Libraries in New York Neighborhood

Maps, Visualization


Mapping the NYPL libraries across the five boroughs

In this increasingly digital era, physical libraries face a lot of challenges as the primary way to search for information has moved online. However, libraries have a huge social impact on local communities and are a way of reaching out to people across social strata. Keeping the huge social impact of libraries in mind the purpose of this lab report, was to map the Public Libraries located in New York City. This visualization aims to understand the distribution of NYPL across the five boroughs and analyze if they are more densely located in certain areas.


When I was trying to look for ways to represent this I came across the NYPL website and their locations page. It was very detailed and listed the locations of all the 88 libraries. However, there was no visualization available which made me feel that someone not as familiar with the city would not be able to easily understand or access the information. This made me more interested in creating this project.

The NYPL locations as currently shown on their website

Another source of inspiration was a google map representation of all the libraries in NYC by Shelved. This was very helpful and accessible since most people use google maps to navigate. It was also very detailed and categorized into the type of libraries.

NYPL by Shelved on Google Maps


  1. Gathering data – I have used two datasets for this visualization. The first is the dataset of the libraries provided by NYPL on NYC open data and the second is the neighbourhood map of NYC on NYC open data. I exported both of these in shapefile format.

2. Using Tableau to create the visualization


My initial vision was to create an info viz on the trees census of 2015. I reached midway through the process and was able to plot all my points on the map. However, the dataset was extremely large and consisted of around 900,000 rows of data. It kept lagging and was unable to save my progress.

Since I was facing difficulties in working with such a large dataset I decided to simplify the process and work with a smaller data set. The second dataset was that on the Libraries in NYC and had 11,036 rows. Tableau was able to process this more easily. Here is the process on that:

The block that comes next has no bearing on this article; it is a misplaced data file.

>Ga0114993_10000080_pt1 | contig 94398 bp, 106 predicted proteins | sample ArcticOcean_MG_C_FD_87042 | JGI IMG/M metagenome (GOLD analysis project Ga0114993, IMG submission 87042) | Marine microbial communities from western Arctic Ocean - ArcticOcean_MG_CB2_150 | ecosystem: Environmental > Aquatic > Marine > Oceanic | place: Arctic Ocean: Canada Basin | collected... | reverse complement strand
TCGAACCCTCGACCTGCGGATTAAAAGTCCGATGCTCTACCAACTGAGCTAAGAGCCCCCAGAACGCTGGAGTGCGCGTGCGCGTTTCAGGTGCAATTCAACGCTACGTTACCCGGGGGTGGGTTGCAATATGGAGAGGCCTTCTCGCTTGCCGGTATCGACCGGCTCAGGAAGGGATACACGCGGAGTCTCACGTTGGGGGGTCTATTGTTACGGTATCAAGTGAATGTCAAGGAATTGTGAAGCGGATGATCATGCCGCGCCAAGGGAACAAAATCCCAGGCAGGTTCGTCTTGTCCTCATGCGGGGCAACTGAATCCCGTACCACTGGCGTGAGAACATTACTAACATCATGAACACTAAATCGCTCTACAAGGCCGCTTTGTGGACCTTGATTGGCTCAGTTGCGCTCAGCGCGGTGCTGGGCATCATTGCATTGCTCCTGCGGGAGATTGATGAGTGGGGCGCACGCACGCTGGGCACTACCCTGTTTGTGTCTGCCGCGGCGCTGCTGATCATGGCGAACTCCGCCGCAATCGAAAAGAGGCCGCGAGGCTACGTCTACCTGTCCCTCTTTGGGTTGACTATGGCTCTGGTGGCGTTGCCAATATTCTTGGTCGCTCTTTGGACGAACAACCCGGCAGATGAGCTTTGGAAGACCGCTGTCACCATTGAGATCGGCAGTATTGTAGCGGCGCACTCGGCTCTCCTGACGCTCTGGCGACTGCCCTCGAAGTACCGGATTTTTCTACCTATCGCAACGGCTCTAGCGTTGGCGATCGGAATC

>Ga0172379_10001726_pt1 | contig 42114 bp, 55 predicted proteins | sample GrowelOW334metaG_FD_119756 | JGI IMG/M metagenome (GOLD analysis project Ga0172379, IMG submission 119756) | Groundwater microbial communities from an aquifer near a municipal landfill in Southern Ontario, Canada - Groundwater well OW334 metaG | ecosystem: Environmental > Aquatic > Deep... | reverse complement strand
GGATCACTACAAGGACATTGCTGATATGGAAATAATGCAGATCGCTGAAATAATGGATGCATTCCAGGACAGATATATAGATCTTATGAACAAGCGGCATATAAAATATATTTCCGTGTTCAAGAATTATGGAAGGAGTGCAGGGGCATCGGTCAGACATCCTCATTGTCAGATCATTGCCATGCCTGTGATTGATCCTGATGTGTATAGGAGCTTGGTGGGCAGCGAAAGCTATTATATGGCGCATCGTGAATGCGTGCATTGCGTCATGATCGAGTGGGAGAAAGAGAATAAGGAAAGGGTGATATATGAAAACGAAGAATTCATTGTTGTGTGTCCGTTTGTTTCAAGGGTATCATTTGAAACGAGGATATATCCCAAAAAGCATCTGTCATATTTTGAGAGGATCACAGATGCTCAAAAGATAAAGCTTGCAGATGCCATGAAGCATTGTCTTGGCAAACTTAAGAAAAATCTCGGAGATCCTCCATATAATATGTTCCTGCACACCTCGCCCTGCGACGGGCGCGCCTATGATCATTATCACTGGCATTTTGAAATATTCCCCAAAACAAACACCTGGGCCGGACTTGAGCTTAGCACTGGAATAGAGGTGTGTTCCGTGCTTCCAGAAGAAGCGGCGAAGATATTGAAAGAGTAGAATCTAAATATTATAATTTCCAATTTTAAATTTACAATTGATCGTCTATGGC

1. Importing and linking the datasets to tableau – Both the spatial datasets were added and a realtionship was formed on the basis of a common value that was the borocode in this case. Once, I double clicked on the first dataset I got the option of creating an union. This was again done on the basis on borocode and I created an inner union.

2. The next step was to start creating the visualizations – This was the most challenging step of the process for me. I was able to create a map of the libraries and plot the point. On the other map, I was able to get the neighborhood boundary of NYC. However, I was unable to get both the maps to load together.

After trying all the options and asking my peers, I was able to figure out the solution. The way to correctly do this was to first load the latitude, longitude, and geometry of the first data set. Then I had to add a mask which was the geometry of the second dataset. I was immediately able to see both my datasets on one. After that was done I mainly interacted with the colors and the details of the dataset to make it more understandable. I colored by map in different colors according to the Boroname and made the data points in black so that they could stand out. The colors were chosen to be as distinct from each other as possible so that there is no confusion about the boundaries.


Mapping the NYPL libraries across the five boroughs

Here is the final result. The Map is vibrant and the neighborhood boundaries and boroughs are distinct. Upon hovering over the library points you can see the Name, Zipcode, System, URL, and Bin code. I was happy to see that the distribution of libraries seemed pretty even with the exception of Staten Island which did not have as my libraries as I would have expected. In manhattan, the distribution of libraries seemed denser due to the smaller area size. Overall, It seemed like each neighborhood had at least one library in most cases.


I enjoyed working on this project. At times it seemed really challenging and I faced roadblocks but I am happy that I was able to find the solutions. In this case study, I have tried to document my process in as much detail as possible as I felt that a lot of problems were not that difficult to solve but knowing the correct steps was really important. In terms of future scope, I would like to add more details like the categories or types of libraries and make my visualization more enriched.